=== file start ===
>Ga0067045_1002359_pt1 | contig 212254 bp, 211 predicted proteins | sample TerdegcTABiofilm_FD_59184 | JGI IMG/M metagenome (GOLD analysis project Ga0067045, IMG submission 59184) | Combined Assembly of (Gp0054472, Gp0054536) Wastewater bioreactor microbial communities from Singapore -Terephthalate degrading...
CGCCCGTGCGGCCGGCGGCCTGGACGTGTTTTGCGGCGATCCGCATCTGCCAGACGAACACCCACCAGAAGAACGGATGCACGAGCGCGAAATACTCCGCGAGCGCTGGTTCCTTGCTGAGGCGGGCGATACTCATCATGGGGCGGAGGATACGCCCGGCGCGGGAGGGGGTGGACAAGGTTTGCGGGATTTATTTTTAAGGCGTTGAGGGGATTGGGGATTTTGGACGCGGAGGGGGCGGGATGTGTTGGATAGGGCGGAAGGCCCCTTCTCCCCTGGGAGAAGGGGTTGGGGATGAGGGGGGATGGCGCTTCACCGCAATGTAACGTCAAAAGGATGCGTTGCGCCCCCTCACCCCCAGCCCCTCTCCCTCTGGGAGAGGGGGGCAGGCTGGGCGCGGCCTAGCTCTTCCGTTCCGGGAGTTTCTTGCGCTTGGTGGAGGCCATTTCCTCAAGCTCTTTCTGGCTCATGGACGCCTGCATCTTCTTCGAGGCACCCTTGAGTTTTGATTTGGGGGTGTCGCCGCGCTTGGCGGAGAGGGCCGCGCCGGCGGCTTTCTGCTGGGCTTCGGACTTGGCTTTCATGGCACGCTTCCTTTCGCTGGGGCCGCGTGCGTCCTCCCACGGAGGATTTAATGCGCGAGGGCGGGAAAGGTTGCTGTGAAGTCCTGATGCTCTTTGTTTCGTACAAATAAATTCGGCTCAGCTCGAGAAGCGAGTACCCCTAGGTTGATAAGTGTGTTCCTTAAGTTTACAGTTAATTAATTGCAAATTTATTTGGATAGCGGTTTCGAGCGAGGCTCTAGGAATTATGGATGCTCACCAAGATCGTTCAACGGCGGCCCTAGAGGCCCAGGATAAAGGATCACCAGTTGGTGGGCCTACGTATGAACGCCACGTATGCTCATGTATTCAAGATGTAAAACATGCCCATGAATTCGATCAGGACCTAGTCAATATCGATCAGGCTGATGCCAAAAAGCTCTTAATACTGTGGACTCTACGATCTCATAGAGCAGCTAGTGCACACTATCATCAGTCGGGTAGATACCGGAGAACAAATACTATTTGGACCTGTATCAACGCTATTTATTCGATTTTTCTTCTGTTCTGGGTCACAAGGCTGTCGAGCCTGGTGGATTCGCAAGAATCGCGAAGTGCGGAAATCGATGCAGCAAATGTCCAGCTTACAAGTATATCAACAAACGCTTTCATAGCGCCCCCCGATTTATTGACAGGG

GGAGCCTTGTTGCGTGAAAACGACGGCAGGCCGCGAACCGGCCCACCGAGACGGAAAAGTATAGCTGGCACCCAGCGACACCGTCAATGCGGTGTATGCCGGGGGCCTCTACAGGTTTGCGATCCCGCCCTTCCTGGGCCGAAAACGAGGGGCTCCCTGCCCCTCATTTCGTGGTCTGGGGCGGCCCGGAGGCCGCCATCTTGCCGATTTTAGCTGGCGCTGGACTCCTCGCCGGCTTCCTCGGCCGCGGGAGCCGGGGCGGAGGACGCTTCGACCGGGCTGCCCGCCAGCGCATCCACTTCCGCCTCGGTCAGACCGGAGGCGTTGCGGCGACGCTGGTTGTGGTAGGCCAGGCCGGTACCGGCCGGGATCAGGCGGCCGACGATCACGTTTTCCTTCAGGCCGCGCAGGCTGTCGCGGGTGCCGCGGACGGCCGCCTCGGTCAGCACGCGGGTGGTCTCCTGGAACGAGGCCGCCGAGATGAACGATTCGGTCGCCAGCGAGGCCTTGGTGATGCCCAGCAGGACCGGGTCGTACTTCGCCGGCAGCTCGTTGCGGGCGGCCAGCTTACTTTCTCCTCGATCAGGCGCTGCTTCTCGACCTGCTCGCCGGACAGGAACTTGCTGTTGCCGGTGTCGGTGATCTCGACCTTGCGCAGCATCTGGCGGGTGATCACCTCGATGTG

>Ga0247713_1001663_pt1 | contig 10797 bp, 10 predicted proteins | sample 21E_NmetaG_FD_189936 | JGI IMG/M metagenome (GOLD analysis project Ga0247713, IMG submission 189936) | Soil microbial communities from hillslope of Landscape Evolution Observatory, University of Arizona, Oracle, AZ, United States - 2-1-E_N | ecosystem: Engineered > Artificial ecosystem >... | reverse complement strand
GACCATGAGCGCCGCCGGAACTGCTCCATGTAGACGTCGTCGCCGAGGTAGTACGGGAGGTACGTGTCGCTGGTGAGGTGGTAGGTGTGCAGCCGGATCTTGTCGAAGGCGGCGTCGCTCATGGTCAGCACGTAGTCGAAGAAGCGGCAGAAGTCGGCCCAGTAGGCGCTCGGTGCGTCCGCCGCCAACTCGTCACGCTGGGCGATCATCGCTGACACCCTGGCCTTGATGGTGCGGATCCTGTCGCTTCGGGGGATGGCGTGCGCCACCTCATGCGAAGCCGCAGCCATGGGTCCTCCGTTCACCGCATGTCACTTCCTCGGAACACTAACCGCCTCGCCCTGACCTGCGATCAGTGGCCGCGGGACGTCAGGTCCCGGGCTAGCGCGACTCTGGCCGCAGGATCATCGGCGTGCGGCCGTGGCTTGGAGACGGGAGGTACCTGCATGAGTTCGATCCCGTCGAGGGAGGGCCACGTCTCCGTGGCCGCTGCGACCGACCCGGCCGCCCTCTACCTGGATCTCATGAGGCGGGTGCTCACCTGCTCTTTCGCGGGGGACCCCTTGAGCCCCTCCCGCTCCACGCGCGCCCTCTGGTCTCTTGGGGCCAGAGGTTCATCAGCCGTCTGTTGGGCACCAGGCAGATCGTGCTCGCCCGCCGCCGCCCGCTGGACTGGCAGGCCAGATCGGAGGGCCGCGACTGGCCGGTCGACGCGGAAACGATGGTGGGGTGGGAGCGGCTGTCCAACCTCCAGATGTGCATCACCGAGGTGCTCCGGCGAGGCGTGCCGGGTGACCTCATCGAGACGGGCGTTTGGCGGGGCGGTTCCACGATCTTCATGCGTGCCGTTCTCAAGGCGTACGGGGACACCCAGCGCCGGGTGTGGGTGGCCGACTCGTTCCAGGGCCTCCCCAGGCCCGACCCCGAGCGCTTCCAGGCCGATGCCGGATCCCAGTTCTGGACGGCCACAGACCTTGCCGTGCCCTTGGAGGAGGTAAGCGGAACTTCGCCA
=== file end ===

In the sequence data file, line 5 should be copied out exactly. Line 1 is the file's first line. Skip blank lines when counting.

GACCATGAGCGCCGCCGGAACTGCTCCATGTAGACGTCGTCGCCGAGGTAGTACGGGAGGTACGTGTCGCTGGTGAGGTGGTAGGTGTGCAGCCGGATCTTGTCGAAGGCGGCGTCGCTCATGGTCAGCACGTAGTCGAAGAAGCGGCAGAAGTCGGCCCAGTAGGCGCTCGGTGCGTCCGCCGCCAACTCGTCACGCTGGGCGATCATCGCTGACACCCTGGCCTTGATGGTGCGGATCCTGTCGCTTCGGGGGATGGCGTGCGCCACCTCATGCGAAGCCGCAGCCATGGGTCCTCCGTTCACCGCATGTCACTTCCTCGGAACACTAACCGCCTCGCCCTGACCTGCGATCAGTGGCCGCGGGACGTCAGGTCCCGGGCTAGCGCGACTCTGGCCGCAGGATCATCGGCGTGCGGCCGTGGCTTGGAGACGGGAGGTACCTGCATGAGTTCGATCCCGTCGAGGGAGGGCCACGTCTCCGTGGCCGCTGCGACCGACCCGGCCGCCCTCTACCTGGATCTCATGAGGCGGGTGCTCACCTGCTCTTTCGCGGGGGACCCCTTGAGCCCCTCCCGCTCCACGCGCGCCCTCTGGTCTCTTGGGGCCAGAGGTTCATCAGCCGTCTGTTGGGCACCAGGCAGATCGTGCTCGCCCGCCGCCGCCCGCTGGACTGGCAGGCCAGATCGGAGGGCCGCGACTGGCCGGTCGACGCGGAAACGATGGTGGGGTGGGAGCGGCTGTCCAACCTCCAGATGTGCATCACCGAGGTGCTCCGGCGAGGCGTGCCGGGTGACCTCATCGAGACGGGCGTTTGGCGGGGCGGTTCCACGATCTTCATGCGTGCCGTTCTCAAGGCGTACGGGGACACCCAGCGCCGGGTGTGGGTGGCCGACTCGTTCCAGGGCCTCCCCAGGCCCGACCCCGAGCGCTTCCAGGCCGATGCCGGATCCCAGTTCTGGACGGCCACAGACCTTGCCGTGCCCTTGGAGGAGGTAAGCGGAACTTCGCCA